On April 14, the World Bank announced winners of the Apps for Development Contest, which challenged software developers around the world to leverage World Bank open data in creating innovative applications that address development issues. The contest drew 107 entries from 36 countries across 6 continents – more than a third of these entries were designed by African developers. The three winners of the contest are as follows:
First place: StatPlanet World Bank
Second place: Development Timelines
Third Place: YourTopia – Development beyond GDP
Popular choice award: WORLD
Large organization recognition: International Project Funding: US Foundations and the World Bank
Congratulations to these winners and to the ten honorable mentions! As World Bank Vice President Sanjay Pradhan mentioned during the event, it was inspiring to observe their youth, talent, and creativity. By publishing open data and creating a competitive environment, the World Bank has tapped into a resource with enormous potential: the global crowd of innovative developers (check out AidData’s entry here). Pradhan closed the event by hinting at future competitions to come, so developers around the world, keep your eyes peeled.
World Bank President Robert Zoellick used the event as a chance to announce the release of the 2011 World Development Indicators (WDI) database, which contain updated data on national poverty estimates, maternal mortality ratios, financial access and outreach, taxes, and much more. In total, the WDI contains over 1,200 indicators, all of which are made available on the World Bank’s Country, Topic, and Indicator pages. This massive database will be a crucial resource for development workers worldwide seeking to use open data to better target and monitor their aid activities. As the Apps for Development contest showed, entrepreneurial software developers around the world are ready and willing to make this data usable and accessible through innovative applications.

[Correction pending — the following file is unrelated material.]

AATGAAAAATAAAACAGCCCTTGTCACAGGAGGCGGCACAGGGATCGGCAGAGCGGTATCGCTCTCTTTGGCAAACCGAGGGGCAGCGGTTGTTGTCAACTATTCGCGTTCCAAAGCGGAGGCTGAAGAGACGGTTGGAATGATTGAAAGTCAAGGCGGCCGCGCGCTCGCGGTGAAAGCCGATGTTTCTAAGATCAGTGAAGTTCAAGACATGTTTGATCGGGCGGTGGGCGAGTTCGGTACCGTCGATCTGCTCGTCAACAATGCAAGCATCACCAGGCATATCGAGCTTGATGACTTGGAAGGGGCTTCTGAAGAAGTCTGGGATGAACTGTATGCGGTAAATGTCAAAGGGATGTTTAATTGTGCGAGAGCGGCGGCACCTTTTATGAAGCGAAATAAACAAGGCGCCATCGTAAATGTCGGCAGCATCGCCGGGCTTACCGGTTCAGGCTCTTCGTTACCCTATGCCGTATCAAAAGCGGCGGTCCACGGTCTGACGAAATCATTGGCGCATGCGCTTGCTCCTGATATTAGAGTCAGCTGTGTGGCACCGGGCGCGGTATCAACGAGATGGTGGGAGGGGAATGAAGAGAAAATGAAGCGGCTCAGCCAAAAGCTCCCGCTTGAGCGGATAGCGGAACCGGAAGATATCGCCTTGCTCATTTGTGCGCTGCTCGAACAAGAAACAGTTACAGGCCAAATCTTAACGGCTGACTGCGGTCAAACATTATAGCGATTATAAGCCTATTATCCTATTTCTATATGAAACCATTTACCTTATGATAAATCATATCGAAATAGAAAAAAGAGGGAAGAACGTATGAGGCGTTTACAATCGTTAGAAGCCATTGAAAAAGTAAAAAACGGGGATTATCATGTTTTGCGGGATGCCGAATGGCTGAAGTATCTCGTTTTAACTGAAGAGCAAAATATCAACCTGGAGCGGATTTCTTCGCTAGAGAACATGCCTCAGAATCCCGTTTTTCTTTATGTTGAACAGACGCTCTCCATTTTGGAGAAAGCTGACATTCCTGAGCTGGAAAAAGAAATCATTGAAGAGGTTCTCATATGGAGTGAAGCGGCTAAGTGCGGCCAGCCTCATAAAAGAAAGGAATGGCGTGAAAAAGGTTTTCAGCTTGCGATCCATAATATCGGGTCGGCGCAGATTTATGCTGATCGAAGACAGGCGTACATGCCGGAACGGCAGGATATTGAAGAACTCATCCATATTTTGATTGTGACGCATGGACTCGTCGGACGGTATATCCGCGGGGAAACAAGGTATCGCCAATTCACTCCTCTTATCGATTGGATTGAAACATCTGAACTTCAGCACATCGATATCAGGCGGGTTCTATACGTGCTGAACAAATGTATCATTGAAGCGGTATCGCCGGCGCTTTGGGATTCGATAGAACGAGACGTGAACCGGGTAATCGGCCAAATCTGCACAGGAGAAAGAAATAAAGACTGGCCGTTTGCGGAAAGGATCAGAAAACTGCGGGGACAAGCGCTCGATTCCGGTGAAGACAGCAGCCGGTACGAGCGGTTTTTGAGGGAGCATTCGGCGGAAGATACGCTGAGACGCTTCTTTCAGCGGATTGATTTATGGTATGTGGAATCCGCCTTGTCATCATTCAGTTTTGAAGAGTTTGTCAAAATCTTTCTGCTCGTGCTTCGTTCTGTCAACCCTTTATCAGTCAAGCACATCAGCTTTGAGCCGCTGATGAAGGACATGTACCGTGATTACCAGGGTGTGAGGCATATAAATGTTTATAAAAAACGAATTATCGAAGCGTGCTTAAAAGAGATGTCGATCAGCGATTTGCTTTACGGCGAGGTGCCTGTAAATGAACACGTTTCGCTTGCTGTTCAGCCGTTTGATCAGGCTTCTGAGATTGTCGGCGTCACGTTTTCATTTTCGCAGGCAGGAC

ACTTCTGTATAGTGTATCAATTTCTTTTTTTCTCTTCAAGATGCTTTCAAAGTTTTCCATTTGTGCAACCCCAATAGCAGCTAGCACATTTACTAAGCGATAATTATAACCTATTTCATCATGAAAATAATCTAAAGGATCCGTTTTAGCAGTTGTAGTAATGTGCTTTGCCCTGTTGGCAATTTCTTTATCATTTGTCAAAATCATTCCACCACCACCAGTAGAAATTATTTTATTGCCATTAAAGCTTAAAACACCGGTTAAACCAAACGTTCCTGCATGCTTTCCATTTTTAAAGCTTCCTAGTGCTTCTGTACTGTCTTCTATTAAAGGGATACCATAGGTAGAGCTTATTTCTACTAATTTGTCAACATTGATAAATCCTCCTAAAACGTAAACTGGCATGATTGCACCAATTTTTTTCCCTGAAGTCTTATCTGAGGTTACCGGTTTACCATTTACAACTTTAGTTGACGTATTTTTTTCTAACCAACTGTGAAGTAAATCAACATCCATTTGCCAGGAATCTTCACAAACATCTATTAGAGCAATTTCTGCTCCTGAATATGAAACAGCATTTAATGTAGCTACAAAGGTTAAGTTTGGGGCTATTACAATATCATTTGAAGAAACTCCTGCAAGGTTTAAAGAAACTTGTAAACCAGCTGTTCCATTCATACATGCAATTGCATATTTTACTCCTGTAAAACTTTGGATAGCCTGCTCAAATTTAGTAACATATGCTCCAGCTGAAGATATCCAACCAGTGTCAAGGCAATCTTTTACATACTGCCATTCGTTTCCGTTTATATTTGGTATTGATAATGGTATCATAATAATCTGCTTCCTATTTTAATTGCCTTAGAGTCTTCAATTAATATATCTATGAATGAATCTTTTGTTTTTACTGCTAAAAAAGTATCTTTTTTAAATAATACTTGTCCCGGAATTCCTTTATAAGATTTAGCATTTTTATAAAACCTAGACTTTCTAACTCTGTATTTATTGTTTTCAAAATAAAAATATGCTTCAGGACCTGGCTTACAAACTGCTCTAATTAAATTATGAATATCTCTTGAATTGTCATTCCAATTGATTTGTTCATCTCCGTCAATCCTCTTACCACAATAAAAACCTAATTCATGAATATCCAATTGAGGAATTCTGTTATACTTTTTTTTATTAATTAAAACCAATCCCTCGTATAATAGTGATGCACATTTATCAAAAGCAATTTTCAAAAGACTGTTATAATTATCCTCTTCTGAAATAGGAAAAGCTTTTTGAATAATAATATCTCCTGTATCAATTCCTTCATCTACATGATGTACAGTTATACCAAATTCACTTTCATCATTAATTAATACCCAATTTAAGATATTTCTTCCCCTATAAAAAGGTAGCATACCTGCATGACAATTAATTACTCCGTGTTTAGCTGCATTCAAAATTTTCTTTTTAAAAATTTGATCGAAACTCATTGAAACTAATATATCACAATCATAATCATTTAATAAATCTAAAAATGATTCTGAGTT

The 2023 OGP Summit in Tallinn, Estonia featured a number of discussions centered on open government in the digital age. While the use of digital tools in government is far from a new idea, the COVID-19 pandemic spurred a rapid expansion of this practice, with leaders quickly adapting to remote environments through digitizing government processes
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